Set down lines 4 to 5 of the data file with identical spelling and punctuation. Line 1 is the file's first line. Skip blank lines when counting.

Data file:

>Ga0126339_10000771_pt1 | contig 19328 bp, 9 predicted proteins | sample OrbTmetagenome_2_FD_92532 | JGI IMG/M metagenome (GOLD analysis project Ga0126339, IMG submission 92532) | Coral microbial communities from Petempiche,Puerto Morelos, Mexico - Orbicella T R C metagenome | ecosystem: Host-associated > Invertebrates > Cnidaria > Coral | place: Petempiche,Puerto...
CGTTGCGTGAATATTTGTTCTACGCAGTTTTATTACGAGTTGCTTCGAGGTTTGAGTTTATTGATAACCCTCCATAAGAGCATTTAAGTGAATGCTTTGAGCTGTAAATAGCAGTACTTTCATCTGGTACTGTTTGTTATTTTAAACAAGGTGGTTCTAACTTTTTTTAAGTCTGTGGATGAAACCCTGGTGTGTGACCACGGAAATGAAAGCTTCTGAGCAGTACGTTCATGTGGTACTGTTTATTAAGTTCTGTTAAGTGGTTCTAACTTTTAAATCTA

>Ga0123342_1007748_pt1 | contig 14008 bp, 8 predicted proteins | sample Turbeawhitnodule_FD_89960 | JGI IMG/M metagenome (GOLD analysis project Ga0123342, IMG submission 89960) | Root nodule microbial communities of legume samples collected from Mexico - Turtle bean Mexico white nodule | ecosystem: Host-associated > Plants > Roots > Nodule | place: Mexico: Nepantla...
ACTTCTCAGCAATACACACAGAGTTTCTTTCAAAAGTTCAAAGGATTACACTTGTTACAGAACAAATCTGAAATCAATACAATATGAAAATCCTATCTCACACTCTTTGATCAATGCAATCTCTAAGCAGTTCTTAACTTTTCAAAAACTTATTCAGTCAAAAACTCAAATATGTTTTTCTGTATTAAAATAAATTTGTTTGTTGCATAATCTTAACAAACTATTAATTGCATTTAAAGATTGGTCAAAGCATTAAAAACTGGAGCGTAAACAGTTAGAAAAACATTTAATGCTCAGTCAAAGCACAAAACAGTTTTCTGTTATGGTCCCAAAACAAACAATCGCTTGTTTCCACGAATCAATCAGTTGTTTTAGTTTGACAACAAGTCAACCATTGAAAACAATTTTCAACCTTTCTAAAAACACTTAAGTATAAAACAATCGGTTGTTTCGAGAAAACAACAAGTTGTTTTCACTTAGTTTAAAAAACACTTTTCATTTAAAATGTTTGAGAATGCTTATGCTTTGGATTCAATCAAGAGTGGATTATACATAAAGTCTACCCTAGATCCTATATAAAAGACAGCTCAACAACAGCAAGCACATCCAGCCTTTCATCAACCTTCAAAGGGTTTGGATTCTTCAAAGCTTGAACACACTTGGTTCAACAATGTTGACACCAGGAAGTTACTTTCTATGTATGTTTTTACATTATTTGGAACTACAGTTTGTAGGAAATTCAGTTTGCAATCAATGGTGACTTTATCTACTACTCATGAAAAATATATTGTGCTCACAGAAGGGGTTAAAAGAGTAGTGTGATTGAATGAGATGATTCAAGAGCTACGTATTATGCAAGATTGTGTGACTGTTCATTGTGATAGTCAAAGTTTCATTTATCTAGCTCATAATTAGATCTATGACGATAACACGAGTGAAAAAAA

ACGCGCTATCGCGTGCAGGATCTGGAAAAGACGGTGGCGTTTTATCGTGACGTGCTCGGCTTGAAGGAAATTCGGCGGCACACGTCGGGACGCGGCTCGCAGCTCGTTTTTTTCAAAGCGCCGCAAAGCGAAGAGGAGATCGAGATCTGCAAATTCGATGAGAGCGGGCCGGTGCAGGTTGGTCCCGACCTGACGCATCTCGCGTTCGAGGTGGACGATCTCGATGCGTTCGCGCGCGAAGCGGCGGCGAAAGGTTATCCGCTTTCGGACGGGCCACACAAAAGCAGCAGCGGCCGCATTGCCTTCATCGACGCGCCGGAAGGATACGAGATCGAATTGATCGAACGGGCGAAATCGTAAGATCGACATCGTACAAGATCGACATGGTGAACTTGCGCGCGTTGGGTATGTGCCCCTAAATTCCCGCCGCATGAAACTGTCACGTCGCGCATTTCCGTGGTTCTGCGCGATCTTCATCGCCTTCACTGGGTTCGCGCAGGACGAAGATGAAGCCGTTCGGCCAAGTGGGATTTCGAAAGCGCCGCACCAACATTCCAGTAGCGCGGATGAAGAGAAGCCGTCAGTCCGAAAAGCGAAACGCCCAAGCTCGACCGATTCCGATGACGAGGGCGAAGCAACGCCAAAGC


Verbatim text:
ACTTCTCAGCAATACACACAGAGTTTCTTTCAAAAGTTCAAAGGATTACACTTGTTACAGAACAAATCTGAAATCAATACAATATGAAAATCCTATCTCACACTCTTTGATCAATGCAATCTCTAAGCAGTTCTTAACTTTTCAAAAACTTATTCAGTCAAAAACTCAAATATGTTTTTCTGTATTAAAATAAATTTGTTTGTTGCATAATCTTAACAAACTATTAATTGCATTTAAAGATTGGTCAAAGCATTAAAAACTGGAGCGTAAACAGTTAGAAAAACATTTAATGCTCAGTCAAAGCACAAAACAGTTTTCTGTTATGGTCCCAAAACAAACAATCGCTTGTTTCCACGAATCAATCAGTTGTTTTAGTTTGACAACAAGTCAACCATTGAAAACAATTTTCAACCTTTCTAAAAACACTTAAGTATAAAACAATCGGTTGTTTCGAGAAAACAACAAGTTGTTTTCACTTAGTTTAAAAAACACTTTTCATTTAAAATGTTTGAGAATGCTTATGCTTTGGATTCAATCAAGAGTGGATTATACATAAAGTCTACCCTAGATCCTATATAAAAGACAGCTCAACAACAGCAAGCACATCCAGCCTTTCATCAACCTTCAAAGGGTTTGGATTCTTCAAAGCTTGAACACACTTGGTTCAACAATGTTGACACCAGGAAGTTACTTTCTATGTATGTTTTTACATTATTTGGAACTACAGTTTGTAGGAAATTCAGTTTGCAATCAATGGTGACTTTATCTACTACTCATGAAAAATATATTGTGCTCACAGAAGGGGTTAAAAGAGTAGTGTGATTGAATGAGATGATTCAAGAGCTACGTATTATGCAAGATTGTGTGACTGTTCATTGTGATAGTCAAAGTTTCATTTATCTAGCTCATAATTAGATCTATGACGATAACACGAGTGAAAAAAA

ACGCGCTATCGCGTGCAGGATCTGGAAAAGACGGTGGCGTTTTATCGTGACGTGCTCGGCTTGAAGGAAATTCGGCGGCACACGTCGGGACGCGGCTCGCAGCTCGTTTTTTTCAAAGCGCCGCAAAGCGAAGAGGAGATCGAGATCTGCAAATTCGATGAGAGCGGGCCGGTGCAGGTTGGTCCCGACCTGACGCATCTCGCGTTCGAGGTGGACGATCTCGATGCGTTCGCGCGCGAAGCGGCGGCGAAAGGTTATCCGCTTTCGGACGGGCCACACAAAAGCAGCAGCGGCCGCATTGCCTTCATCGACGCGCCGGAAGGATACGAGATCGAATTGATCGAACGGGCGAAATCGTAAGATCGACATCGTACAAGATCGACATGGTGAACTTGCGCGCGTTGGGTATGTGCCCCTAAATTCCCGCCGCATGAAACTGTCACGTCGCGCATTTCCGTGGTTCTGCGCGATCTTCATCGCCTTCACTGGGTTCGCGCAGGACGAAGATGAAGCCGTTCGGCCAAGTGGGATTTCGAAAGCGCCGCACCAACATTCCAGTAGCGCGGATGAAGAGAAGCCGTCAGTCCGAAAAGCGAAACGCCCAAGCTCGACCGATTCCGATGACGAGGGCGAAGCAACGCCAAAGC